Blog Post

Worth the Effort: An Interview with Clark Bosslet

Worth The Effor Interview With Clark Bosslet Web
Tell us about your career and background in the healthcare industry.

After completing my undergraduate degree at Texas A&M, I stumbled into a brief career in state and local tax (SALT) at KPMG. When I realized that wasn’t the long-term path for me, I was fortunate to jump over to Texas Children’s Hospital (TCH) and work in their CFO’s office supporting their strategic initiatives— a new women’s pavilion and a new west campus in Katy. After a few years, I realized I needed a more formal introduction to the many quirks of the healthcare industry and decided to pursue an MBA with a healthcare emphasis. During my graduate work at Vanderbilt, a recent alumnus introduced me to ECG. I interned in 2011 and joined ECG full time in 2012. Since then I’ve worked with the Academic Medicine and Strategic Business Advisory divisions before settling into our Provider Financial Services team.

How did you decide to specialize in pediatric healthcare?

The verb “decide” would imply a degree of volition and proactivity that is too generous. I was probably willing to take just about any job to get out of SALT, but I admit the idea of pediatric healthcare appealed to me. The first healthcare book I read was “If Disney Ran Your Hospital,” and my wife and I volunteered at TCH after hours. It was helpful to humanize the indirect impact of my work, which was off campus and largely spreadsheet focused. When I joined ECG and realized we had folks who subspecialized in pediatric healthcare, I was excited about the opportunity to work with leading children’s hospitals across the country.

What trends are you observing in the market for compensation and provider alignment that are specific to pediatrics?

I think the pandemic has forced healthcare organizations to focus more clearly on their provider mix and compensation structure to better recognize the necessary changes to the daily effort and personal risk put forth by their providers. The pandemic amplified numerous existing trends, including provider compensation increasingly tied to value-based measures and less directly to production. We’ve also seen greater adoption of team-based incentives to reward coordinated care and practice at peak licensure, and the expanded roles of advanced practitioners to enhance patient access and help contain costs.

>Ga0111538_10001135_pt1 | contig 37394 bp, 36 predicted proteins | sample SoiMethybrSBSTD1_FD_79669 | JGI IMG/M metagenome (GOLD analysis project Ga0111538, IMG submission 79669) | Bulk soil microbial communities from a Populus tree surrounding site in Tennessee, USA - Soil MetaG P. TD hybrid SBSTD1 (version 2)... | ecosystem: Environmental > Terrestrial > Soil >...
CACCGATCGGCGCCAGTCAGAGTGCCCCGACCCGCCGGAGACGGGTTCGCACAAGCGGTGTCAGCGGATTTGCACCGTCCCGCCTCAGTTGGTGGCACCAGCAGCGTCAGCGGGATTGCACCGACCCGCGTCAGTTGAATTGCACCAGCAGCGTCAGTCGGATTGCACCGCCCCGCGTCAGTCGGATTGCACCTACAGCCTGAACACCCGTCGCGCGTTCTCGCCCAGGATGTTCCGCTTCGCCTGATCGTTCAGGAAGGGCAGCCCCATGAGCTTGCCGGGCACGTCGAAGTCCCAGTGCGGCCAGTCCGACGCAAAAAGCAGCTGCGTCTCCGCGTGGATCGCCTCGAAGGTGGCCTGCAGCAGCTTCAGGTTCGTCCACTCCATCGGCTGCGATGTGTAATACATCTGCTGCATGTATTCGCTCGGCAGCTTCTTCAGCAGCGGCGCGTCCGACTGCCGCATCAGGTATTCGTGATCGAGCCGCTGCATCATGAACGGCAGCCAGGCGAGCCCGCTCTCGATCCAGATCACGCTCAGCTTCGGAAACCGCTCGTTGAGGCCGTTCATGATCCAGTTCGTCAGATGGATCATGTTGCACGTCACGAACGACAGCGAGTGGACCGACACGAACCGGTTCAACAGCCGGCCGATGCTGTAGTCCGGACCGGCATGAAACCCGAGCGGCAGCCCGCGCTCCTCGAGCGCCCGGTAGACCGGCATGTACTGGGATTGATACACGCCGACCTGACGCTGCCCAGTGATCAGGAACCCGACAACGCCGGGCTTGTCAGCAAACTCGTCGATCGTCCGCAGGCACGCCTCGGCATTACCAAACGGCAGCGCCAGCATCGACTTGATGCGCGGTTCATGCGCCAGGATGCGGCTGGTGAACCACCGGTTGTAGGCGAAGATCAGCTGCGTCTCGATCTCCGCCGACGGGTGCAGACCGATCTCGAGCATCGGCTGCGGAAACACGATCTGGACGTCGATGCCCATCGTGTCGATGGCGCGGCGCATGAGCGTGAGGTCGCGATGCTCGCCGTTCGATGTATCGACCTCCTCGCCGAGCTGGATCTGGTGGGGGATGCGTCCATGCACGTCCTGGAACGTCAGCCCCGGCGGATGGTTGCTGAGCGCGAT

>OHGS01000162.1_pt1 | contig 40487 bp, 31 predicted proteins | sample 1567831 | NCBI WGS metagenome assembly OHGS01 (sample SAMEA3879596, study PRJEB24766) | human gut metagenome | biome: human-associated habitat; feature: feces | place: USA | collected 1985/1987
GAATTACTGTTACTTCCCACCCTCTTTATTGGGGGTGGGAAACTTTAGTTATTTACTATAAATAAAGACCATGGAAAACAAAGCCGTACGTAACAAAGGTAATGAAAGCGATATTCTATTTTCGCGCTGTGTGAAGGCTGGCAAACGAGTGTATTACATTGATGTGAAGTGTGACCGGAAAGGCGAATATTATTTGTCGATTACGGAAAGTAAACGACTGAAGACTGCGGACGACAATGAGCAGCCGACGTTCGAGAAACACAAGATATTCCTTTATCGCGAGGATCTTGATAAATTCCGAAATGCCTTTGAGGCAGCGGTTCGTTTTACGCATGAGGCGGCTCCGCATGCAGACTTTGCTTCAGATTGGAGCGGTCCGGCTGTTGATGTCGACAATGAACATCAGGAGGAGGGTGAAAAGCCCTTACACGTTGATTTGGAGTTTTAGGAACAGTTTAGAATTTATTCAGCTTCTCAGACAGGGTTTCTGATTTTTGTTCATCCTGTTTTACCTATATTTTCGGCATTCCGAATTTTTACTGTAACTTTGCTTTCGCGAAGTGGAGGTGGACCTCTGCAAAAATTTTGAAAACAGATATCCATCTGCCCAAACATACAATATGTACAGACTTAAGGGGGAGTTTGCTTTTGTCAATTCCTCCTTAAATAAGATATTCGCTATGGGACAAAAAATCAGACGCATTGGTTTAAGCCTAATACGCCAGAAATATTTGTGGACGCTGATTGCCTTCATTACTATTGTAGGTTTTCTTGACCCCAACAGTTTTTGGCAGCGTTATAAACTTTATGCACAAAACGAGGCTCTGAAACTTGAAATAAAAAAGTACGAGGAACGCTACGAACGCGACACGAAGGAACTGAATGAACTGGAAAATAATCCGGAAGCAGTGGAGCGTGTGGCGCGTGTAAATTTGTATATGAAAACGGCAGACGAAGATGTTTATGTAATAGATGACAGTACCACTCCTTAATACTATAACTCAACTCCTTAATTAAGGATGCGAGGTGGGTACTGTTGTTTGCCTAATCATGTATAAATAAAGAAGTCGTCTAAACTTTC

How has pediatric compensation or Professional Service Agreement (PSA) funding changed over the past 5 to 10 years?

Organizations have realized that pure production compensation plans create a culture where every ask of a provider that doesn’t generate WRVUs is perceived as an opportunity cost, eroding some of the citizenship obligations that were taken for granted as part of being on a medical staff. In addition, so much of a provider’s effort cannot be fully captured through WRVUs, such as developing and socializing updated care protocols and pathways, patient and family communication, and care coordination with other providers for complex patients. Identifying better ways to capture the impact of that effort and giving the appropriate recognition to the providers influencing those outcomes is a hard but necessary pivot away from pure production models and the culture that begets.

How are pediatric specialties or provider groups responding to the recent MPFS changes? Are you seeing changes in compensation plans or PSA funding methodologies?

The MPFS changes shouldn’t impact revenues for pediatric specialists this year, but if (or when) they are adopted by commercial payers, the impact could come quickly. Instead, what is being impacted is WRVU generation, with some cognitive specialties expected to see increases of 15% to 20% if their institution adopts the 2021 fee schedule. In cases where WRVUs increase without a commensurate increase in professional revenues, the compensation or PSA funding terms must but adapted and the effective payment per WRVU adjusted, but not so much that the spirit of the change (better recognition of the effort behind E&M codes and enhanced compensation for historically undercompensated specialties) is undermined.

Is there anything you’d like to mention about your work and your experience that we haven’t talked about yet?

For many reasons, the pandemic feels like an inflection point for both the healthcare industry and ECG’s role within it. Everything feels precarious, which is contributing to burnout and existential questions about the future of the industry and the role of providers, administrators, payers, and everyone else trying to enter the market. In moments like this, if you don’t feel a clear sense of purpose, it can be so hard to generate the effort and focus needed to do good work and achieve great outcomes. I would remind us all that the more we can move away from a widget mentality and focus on creating value beyond the sum of the individual parts, the more we can tap into the intrinsic motivation that leads people into this industry in the first place. There is tremendous opportunity for transcendent change in healthcare right now, and I’m excited to be a part of that process.

Clark is a senior member of ECG’s compensation planning team.

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